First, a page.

🏬 REI is diving deeper into the e-bike sales and service market. As an e-bike owner who has seen the many failures of the e-bike service market, I think this is fantastic and a good complement to the work that Best Buy and others are doing to make e-bike servicing more approachable to the general public.
🏍 Lime launches a new e-moped (the Citra) in Southern California one month after killing its e-moped program in NYC. Technically, the Citra isn’t a moped; Lime is hoping that this bicycle-like version is more palatable to American consumers, especially delivery couriers.
STARTUP WATCH: Sustainable mobility startups (generally pre-seed or seed) to keep an eye on
🔋 Clean Energy Global (Germany): Battery-as-a-service
🏬 CurbHub (Massachusetts, USA): Software to manage urban real estate as on-demand distribution hubs
📦 DeliveryEco (Massachusetts, USA): Green last-mile delivery managed marketplace
👨🏾💻 Enroute AI (California, USA): Route planning via AI/ML for last-mile delivery
🔌 Kempower (Finland): Manufacturer of EV chargers for heavier-duty applications
💽 Lyko (France): APIs for online payments of multi-modal services
📱 Miivo Mobility (Spain): Mobility as a service software for cities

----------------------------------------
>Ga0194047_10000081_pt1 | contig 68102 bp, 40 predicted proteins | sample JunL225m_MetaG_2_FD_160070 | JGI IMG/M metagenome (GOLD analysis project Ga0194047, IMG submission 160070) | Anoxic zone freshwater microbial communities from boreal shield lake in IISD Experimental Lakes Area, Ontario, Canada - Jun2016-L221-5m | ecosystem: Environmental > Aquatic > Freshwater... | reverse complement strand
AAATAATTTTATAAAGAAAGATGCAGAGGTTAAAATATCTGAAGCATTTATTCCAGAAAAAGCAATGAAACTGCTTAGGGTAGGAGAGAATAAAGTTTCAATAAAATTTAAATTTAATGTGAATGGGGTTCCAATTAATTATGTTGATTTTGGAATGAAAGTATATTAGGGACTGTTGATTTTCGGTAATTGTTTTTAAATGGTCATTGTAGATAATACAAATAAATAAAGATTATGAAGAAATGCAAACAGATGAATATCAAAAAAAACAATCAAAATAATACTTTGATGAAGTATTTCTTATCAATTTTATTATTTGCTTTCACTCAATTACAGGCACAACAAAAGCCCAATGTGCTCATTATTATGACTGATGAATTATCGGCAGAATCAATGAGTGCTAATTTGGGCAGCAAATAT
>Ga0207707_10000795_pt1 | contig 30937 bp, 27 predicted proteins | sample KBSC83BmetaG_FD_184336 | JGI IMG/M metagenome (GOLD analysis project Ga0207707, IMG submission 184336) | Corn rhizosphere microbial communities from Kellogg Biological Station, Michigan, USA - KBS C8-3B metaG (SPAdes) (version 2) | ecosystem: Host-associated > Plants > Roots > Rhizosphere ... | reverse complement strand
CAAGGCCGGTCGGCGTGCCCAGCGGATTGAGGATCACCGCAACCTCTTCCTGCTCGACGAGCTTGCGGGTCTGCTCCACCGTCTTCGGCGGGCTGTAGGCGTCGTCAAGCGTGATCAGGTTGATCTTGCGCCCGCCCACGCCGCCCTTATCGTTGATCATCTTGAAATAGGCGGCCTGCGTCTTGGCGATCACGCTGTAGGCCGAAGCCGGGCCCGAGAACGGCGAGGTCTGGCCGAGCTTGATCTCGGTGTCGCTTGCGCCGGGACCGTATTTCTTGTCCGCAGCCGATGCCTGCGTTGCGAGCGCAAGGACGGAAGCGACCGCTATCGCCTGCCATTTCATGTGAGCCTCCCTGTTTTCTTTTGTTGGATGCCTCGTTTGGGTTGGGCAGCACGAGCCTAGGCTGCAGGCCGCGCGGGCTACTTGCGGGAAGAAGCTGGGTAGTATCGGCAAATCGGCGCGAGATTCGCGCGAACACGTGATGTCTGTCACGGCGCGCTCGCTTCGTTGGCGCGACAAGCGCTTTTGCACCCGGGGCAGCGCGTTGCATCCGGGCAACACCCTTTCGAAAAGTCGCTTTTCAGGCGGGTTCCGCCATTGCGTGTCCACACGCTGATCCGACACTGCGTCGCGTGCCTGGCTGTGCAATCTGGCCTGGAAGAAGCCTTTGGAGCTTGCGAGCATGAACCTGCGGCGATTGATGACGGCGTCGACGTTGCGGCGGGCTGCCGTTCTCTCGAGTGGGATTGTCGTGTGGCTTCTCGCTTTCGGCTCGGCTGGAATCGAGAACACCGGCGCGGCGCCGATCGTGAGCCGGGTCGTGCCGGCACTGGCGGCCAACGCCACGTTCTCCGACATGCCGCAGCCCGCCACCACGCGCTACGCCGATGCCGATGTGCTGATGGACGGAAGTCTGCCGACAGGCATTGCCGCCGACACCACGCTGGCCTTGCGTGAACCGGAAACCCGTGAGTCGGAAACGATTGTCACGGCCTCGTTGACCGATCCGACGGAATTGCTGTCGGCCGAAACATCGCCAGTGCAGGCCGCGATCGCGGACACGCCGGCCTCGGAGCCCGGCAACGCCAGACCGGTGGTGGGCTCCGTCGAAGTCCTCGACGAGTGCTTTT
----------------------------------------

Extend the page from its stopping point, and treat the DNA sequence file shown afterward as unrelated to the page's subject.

🔋 Ni-CAT Battery Tech (Turkey): High nickel cathode materials
👨🏾💻 Spark EV Technology (United Kingdom): Range management software for battery-powered vehicles
🔌 Sun Fuel Electric (India): High-speed EV charging network operator
🚐 Swoopmove (Indonesia): Shared-mobility platform for fleet owners with passenger vans
🚗 Volvero (Italy): Peer-to-peer carsharing
🚙 Yeager Mobility (Michigan, USA): Emerging manufacturer of mainstream EV passenger cars
FUNDING: Capital raises from startups previously featured in Startup Watch
Seabound (Vol 25) raised $4.4M from Lowercarbon Capital and others
Posh Robotics (Vol 29) raised $3.8M from Metaplanet, Outbound Capital, and others
DEEP DIVE: TRACKING THE MOBILITY MAFIA
On June 7, Bird announced it was laying off 23% of its ~600 employees. These 130+ layoffs followed the 406 employees let go in early 2020, when Bird’s employee count exceed 1,000. While Bird hasn’t yet found consistent profitably, its employees can rightfully claim to have a finger on the pulse of shared mobility.